Food & Drink » Drink

Mezcal: Tasting "ten yards of barbed wire"



These days, where there's smoke there's likely … a bartender. 1919's Stephan Mendez recently offered me a sample of rye infused with smoke from a PolyScience smoke gun using wood chips. It was intense, and though I wouldn't want to sip it solo, its use in a cocktail seemed to have serious potential.

Smoke in spirits is nothing new, of course; many are the fans of the smoky-peaty single-malt Scotches from Islay — Laphroaig being the chief performer or offender, depending on your point of view. Agave aficionados have also come to expect a smoky component in some tequilas, but it's mostly associated with mezcales, where smoke is at least in part a result of underground roasting. At a recent Current-choreographed mezcal-tasting hosted by Jeret Peña at Brooklynite, the panel had expected to be running for the fire exits in order to escape the smoke bombs. Not necessarily so.

Mezcal is an ancient and often untamed spirit with ancestral links to the even more-rustic, fermented pulque. By law, it can be made from any of a number of agave subspecies and in several locations in Mexico; in practice, it's distilled principally in Oaxaca from the spiky espadín agave (blue agave is the principal tequila base), though some producers are seeking out wild agaves from Oaxaca's rugged slopes and valleys. Yes, there has traditionally been a worm in the bottle — put there, we're told, to indicate that the bottled spirit was at just the right level of alcohol to preserve it, but the critter is absent from most modern bottles. There was a worm in only one of our six. There was another creature in one of the others.

The panel consisted of myself and Scott Andrews from the Current, Jeret Peña and Rob Gourlay from Brooklynite, and Chris Ware, formerly of Bohanan's and soon to become head bartender and manager at Jesse Pérez's Arcade in the Pearl. The mezcales, all jóvenes, or un-aged, were selected by Peña and are available at Brooklynite. We began with one of two Fidencios in the lineup, the Sin Humo. All of Fidencio's espadin agaves are harvested at full moon, and most are double-distilled. Uniquely, the Sin Humo piñas (the trimmed agaves) are baked in a "radiant oven" specifically designed not to convey a smoky quality. It works. "There's a lot of flavor missing … it's sort of like a harsh pisco," commented Ware. Peña agreed, while picking up a little brioche. Andrews found Dr. Brown's Cel-Ray Tonic.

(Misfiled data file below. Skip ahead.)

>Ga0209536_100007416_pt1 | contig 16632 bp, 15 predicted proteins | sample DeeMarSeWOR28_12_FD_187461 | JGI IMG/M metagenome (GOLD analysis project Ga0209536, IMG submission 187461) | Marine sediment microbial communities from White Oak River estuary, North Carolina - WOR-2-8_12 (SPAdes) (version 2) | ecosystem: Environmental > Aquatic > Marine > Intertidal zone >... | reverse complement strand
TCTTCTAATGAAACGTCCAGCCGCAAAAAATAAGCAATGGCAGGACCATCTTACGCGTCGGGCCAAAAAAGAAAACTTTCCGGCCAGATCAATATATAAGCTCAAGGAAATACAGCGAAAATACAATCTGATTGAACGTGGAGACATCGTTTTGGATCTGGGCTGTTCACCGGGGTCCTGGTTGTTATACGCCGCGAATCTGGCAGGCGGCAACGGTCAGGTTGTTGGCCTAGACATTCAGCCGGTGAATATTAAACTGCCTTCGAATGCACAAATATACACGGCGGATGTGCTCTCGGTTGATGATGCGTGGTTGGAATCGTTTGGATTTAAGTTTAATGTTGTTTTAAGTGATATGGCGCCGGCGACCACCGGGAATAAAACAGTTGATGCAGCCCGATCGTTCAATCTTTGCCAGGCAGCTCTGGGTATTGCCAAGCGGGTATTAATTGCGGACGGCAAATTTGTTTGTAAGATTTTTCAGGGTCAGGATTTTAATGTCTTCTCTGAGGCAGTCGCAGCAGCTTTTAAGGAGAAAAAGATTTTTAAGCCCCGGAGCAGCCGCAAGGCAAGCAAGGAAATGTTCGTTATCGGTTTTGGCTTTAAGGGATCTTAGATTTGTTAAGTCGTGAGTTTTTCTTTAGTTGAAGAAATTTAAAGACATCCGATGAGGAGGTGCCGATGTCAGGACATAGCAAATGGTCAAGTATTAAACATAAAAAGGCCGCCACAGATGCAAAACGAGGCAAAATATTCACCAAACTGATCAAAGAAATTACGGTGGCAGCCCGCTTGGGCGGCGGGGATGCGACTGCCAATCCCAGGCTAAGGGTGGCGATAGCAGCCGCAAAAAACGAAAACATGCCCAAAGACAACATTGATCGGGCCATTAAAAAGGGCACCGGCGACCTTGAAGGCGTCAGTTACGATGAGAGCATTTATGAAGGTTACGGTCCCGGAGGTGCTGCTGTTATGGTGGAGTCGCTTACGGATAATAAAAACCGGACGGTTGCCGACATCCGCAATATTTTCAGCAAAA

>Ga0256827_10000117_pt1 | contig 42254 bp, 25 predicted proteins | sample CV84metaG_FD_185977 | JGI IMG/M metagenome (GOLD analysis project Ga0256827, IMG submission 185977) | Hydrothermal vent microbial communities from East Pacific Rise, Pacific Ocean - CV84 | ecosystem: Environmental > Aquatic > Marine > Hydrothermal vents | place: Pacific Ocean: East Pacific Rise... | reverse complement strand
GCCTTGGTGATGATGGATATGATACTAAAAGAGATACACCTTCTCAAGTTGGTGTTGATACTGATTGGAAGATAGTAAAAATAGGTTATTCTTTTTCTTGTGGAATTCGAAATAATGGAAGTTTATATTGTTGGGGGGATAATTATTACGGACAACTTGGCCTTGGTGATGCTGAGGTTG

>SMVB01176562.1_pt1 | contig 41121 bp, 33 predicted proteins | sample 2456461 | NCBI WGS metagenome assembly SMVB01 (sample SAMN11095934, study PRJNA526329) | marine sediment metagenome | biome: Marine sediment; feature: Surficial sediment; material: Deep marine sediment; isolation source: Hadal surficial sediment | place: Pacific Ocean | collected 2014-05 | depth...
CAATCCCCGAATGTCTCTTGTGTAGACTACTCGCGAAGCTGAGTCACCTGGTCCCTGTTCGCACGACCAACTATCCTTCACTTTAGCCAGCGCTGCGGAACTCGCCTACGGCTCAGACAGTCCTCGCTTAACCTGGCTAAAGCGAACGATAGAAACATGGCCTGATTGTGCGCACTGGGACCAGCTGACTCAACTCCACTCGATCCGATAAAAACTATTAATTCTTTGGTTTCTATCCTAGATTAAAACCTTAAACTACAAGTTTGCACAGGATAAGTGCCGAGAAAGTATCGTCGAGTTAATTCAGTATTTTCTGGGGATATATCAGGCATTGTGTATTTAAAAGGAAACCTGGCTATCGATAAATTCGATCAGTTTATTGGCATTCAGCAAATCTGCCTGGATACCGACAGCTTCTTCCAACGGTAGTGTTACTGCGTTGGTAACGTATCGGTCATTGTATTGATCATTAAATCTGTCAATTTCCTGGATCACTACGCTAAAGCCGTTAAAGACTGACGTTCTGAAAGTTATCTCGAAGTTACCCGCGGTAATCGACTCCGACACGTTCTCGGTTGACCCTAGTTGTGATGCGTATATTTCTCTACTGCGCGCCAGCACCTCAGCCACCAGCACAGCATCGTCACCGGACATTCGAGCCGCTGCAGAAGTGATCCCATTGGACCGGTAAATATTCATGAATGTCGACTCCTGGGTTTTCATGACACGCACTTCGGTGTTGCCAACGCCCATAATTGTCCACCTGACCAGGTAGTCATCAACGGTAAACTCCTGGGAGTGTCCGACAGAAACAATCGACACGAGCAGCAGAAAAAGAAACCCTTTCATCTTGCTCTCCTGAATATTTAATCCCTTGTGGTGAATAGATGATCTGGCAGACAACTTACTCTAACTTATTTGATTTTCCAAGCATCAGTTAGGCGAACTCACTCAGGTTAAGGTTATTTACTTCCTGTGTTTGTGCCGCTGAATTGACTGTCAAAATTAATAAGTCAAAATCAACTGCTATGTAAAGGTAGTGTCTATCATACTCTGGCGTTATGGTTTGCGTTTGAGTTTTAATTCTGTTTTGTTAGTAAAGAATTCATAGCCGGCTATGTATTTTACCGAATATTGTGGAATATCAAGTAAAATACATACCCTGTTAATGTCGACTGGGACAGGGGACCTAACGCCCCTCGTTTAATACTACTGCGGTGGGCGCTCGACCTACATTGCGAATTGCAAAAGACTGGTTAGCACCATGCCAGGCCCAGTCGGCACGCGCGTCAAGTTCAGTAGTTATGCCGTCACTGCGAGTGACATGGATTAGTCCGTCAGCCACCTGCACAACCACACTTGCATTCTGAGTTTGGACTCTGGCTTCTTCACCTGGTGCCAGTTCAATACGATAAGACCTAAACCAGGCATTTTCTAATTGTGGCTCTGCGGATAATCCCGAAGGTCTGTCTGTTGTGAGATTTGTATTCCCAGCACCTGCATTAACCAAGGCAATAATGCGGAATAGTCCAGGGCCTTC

"Para todo mal, mezcal. Para todo bien, también," goes an old Mexican saying. (For everything bad, mezcal. For everything good as well.) With the second in the lineup we began to think that might be true. The Agave de Cortez Silver Mezcal struck Peña as "a sipper; there's minerality right off." "There's a light smoke on the nose but it comes across more on the palate," said Ware, comparing the Cortez to a lightly smoky Jura single malt. Yours truly found the smoke to be almost bacon-y. We might have expected another kind of protein taste in bottle number three, the Scorpion Silver Mezcal. Yes, there's a de-stingered scorpion in the bottle, but venom wasn't anybody's impression. "Cookie dough," offered Andrews. "… with a hell of a lot of spice," added Peña. "It's spicy like a rye; it will stand out in a cocktail," summarized Gourlay.

On a recent trip to San Miguel de Allende, I stopped into El Tinieblo, a tequila bar near the central square. They made me a good mezcal-based Paloma with grapefruit soda. The same mezcal, the El Tinieblo Joven (produced in Tamaulipas, it was the only bottle from outside the Oaxaca region) failed to impress anyone much, however — despite being made from three "wild" agaves and being double-distilled after cooking over mesquite. "You could sell this to somebody who doesn't know mezcal. It's beautiful for getting into it," thought Gourlay. But comments such as "metal, not mineral," "rubbery finish," and "faint smoke hiding behind a methyl alcohol smell" wouldn't convince too many first-timers.

The Fidencio Clásico redeemed the label in the panel's eyes and palates; it inspired the most discussion of any in the lineup with commentary such as "buttery, toasty … never anything like that before" (Peña), "brown sugar!" (Gourlay), "definitely a sipper; it rolls extremely well from side to side and front to back [of the mouth]"( Ware). Cocktail suggestions ran the gamut from lemon to cream and coffee, after which the last contender, Del Maguey's Vida, the entry-level offering from the acclaimed single-village series that arguably started the whole mezcal craze, fell flat.

"It works in cocktails," offered Gourlay in its defense, and in fact that is what the producer intended. But Andrews found the difference in mouth feel between this and the Fidencio to be revealing, and nobody seemed to get the predicted fruitiness, leaving us with two consensus winners out of the six: the Agave de Cortez Silver (also investigate their reposado, añejo, and extra añejo mezcales) and the Fidencio Clásico. And though the Fidencio Joven and the Del Maguey Vida were the least favorite, none approached the roughness suggested by Malcolm Lowry in Under the Volcano, who characterized the drink as "ten yards of barbed wire fence" — all the while consuming gallons of it.


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